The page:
Conversatio Divina

Part 11 of 18

The School of Suffering

Ancient Christian Wisdom for a Postmodern Age

Michael Glerup

It is not unusual for Christians young in their faith to be convinced that their Christian commitment will free them from many of the painful circumstances that they experienced in their pre-Christian lives. I’m never quite sure how and where this belief takes root. Its source might be found in the initial presentation of the gospel.

Ancient Christian Commentary on ScriptureSee

Many well-meaning evangelists have “softened” the gospel demand “to pick up your cross and follow Me” for the gospel of personal well-being. Or is its source the Bible? Theophylact, the eleventh century archbishop of Ohrid (modern day Bulgaria), suggests that even members of early Christian communities believed that life for the faithful, based on their reading of the Hebrew Scriptures, should be prosperous and secure:See <>

Many Christians found afflictions hard to bear because they had read in the law that a prosperous and secure life was promised to those who serve God. Peter therefore approaches the subject by telling them that they are greatly beloved. He then goes on to warn them not to be surprised at their sufferings, which come to them as tests from God.ACCS NT XI:118.

Whatever the case, it has been a persistent belief throughout Christian history that righteous living will protect you from misfortune and hardship. But for Christian leaders like Chrysostom such thinking is a misreading of the lives of the righteous:

You cannot say that any righteous person is without affliction; even if that one appears to be so, we do not know that person’s other afflictions. Of necessity every righteous person must pass through affliction. For it is a declaration of Christ that the wide and broad way leads to destruction but the straight and narrow one to life.Mt. 7:13–14. If then it is possible to enter into life by that means and no other, then all have entered in by the narrow way, as many as have departed unto life.ACCS NT X: 214, cf. On the Epistle to the Hebrews 29.2.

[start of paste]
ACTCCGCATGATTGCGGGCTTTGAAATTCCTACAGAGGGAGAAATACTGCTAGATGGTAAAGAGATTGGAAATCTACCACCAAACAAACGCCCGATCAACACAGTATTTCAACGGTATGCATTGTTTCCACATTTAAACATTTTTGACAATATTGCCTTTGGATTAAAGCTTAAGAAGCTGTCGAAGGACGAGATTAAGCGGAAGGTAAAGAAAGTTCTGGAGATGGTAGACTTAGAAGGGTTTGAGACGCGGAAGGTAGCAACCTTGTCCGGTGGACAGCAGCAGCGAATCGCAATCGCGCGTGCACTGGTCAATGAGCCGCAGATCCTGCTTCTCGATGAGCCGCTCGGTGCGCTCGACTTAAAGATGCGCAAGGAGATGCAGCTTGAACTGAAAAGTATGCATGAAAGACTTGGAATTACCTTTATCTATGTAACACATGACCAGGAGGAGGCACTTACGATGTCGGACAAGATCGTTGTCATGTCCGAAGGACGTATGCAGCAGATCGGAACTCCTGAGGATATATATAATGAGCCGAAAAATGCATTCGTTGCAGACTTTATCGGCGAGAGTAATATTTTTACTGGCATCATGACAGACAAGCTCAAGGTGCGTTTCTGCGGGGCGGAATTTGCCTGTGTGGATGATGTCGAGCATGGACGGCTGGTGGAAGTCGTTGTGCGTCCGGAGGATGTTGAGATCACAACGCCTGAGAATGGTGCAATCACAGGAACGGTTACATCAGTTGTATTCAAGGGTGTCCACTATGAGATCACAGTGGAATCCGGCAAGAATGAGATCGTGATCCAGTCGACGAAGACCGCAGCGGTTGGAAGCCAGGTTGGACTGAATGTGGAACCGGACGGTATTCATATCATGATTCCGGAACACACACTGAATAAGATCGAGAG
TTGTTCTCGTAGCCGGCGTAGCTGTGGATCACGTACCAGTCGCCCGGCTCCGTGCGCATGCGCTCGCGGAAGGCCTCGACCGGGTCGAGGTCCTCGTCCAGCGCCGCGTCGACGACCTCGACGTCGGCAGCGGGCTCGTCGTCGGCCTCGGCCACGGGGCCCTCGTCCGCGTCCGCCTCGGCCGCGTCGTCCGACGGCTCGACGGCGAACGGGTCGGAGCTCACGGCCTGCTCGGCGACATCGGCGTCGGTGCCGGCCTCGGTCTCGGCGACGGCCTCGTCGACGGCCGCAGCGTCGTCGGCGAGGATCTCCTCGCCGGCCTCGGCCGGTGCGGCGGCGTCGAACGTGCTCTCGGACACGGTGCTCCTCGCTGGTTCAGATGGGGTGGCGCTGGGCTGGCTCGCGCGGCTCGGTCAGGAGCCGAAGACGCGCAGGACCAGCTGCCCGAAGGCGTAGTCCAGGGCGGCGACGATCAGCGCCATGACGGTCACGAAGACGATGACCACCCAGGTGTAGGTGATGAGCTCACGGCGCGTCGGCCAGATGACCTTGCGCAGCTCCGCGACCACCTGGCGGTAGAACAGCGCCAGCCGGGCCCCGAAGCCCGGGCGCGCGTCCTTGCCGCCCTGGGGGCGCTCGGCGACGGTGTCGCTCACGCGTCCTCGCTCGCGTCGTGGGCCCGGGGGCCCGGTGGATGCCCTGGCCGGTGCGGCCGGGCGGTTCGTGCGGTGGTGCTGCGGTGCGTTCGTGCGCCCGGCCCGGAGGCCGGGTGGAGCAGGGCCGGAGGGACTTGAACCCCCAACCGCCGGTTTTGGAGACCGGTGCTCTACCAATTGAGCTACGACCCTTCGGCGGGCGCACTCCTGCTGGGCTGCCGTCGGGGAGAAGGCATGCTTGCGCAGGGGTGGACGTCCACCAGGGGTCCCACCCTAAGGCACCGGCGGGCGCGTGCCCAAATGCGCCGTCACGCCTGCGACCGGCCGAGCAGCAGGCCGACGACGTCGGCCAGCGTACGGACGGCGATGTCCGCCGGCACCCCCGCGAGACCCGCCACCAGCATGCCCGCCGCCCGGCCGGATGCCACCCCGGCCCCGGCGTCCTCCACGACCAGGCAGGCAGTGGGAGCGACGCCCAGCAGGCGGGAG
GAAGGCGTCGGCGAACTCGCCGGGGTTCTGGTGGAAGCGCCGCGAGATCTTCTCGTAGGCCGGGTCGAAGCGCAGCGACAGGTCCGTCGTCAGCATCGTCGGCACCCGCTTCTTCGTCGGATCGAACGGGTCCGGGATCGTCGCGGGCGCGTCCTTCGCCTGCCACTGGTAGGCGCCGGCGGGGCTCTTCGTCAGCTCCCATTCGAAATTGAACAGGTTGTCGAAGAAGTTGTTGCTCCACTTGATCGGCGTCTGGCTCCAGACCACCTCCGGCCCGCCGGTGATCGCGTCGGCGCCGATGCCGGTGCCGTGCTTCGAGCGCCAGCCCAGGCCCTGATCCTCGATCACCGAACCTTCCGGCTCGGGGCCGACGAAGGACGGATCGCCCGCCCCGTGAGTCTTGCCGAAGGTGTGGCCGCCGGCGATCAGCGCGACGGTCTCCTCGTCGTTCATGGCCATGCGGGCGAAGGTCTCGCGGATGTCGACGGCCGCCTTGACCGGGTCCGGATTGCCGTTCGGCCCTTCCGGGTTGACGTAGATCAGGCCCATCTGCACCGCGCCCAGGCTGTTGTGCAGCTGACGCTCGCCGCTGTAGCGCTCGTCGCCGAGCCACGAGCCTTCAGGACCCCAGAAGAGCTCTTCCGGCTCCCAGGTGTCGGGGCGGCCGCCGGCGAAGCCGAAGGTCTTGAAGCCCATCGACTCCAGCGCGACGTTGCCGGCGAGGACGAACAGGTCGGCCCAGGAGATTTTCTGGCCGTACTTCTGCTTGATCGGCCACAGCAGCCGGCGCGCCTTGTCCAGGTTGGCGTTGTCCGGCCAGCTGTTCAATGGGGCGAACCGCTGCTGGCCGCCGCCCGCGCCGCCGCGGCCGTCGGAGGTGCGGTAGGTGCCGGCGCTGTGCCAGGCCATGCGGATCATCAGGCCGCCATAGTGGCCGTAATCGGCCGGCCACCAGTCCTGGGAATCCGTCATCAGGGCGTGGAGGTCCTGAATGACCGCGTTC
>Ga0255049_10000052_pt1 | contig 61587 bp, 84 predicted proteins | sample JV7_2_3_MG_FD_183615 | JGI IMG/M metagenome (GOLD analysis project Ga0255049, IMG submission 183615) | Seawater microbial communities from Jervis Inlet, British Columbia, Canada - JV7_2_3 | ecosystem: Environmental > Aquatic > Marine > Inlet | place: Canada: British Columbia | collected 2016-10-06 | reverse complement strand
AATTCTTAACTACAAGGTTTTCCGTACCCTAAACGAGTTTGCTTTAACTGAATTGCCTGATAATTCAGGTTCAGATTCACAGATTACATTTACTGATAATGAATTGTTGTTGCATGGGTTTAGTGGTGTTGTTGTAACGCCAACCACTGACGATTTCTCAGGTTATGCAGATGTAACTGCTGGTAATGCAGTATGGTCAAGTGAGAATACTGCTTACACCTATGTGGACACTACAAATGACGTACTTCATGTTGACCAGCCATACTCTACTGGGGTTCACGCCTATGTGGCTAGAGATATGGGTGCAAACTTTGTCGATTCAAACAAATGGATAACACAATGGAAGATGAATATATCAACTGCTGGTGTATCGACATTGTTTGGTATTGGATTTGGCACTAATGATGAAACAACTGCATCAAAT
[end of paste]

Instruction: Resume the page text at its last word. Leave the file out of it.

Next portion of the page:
Chrysostom turns the tables on his listeners suggesting that it is only possible to become a righteous person through the narrow gate of painful experiences. Later on he suggests to his listeners not to be distraught if they suffer many evils thinking that God has either abandoned them or hates them. Rather it is the opposite that is true—if you do not suffer then you have probably been abandoned by God.

01.  Character Formation

The basic belief that resonates through much of the church’s thinking on the subject of pain and suffering is the biblical statement, “The Lord disciplines the one he loves.”See Deut. 8:5, Prov. 3:12, Heb. 12:6. The word “discipline” is the English translation of the Greek root word paideia. Typically paideia is translated as training or teaching or education. Though properly applied training is corrective, unlike the English word “discipline,” paideia doesn’t entail the negative connotations of punishment.

Many of the early Christian writers used the analogy of the training of athletes to explain the role painful circumstances play in the life of the follower of Christ. Basil, the great bishop of Caesarea, an important defender of the Trinity wrote:

In truth, tribulations are, for those well prepared, like certain foods and exercises for athletes which lead the contestant on to the hereditary glory, if, when reviled, we bless; if when maligned, we entreat; if ill-treated, we give thanks; if afflicted, we glory in our afflictions.See 1 Cor 4:12–13. It is indeed shameful for us to bless on favorable occasions but be silent on dark and difficult ones. On the contrary, we must bless even more at that time, knowing that “the Lord disciplines him whom he loves and chastises every son whom he receives.”ACCS OT, cf. Homilies on the Psalms 16.1 (Psalm 33).

Basil also emphasizes the educative purposes of pain:

Not in the amount of money, not in the pride of power, not in the height of glory is victory gained, but the Lord freely gives his help to those who seek him through excessive affliction. Such was Paul,Rom. 5:3. who made his afflictions his boast. Therefore he was able to say, “When I am weak, then I am strong.”2 Cor. 12:10. “Give us therefore, O Lord, help from trouble,” since “suffering produces endurance, and endurance produces character, and character produces hope, and hope does not disappoint.”Rom. 5:3-5. Do you see where affliction leads you? To hope that does not disappoint. Are you ill? Be of good cheer, because “the Lord disciplines him whom he loves.”ACCS OT, 214, cf. Homilies on the Psalms 20.5 (Psalm 59).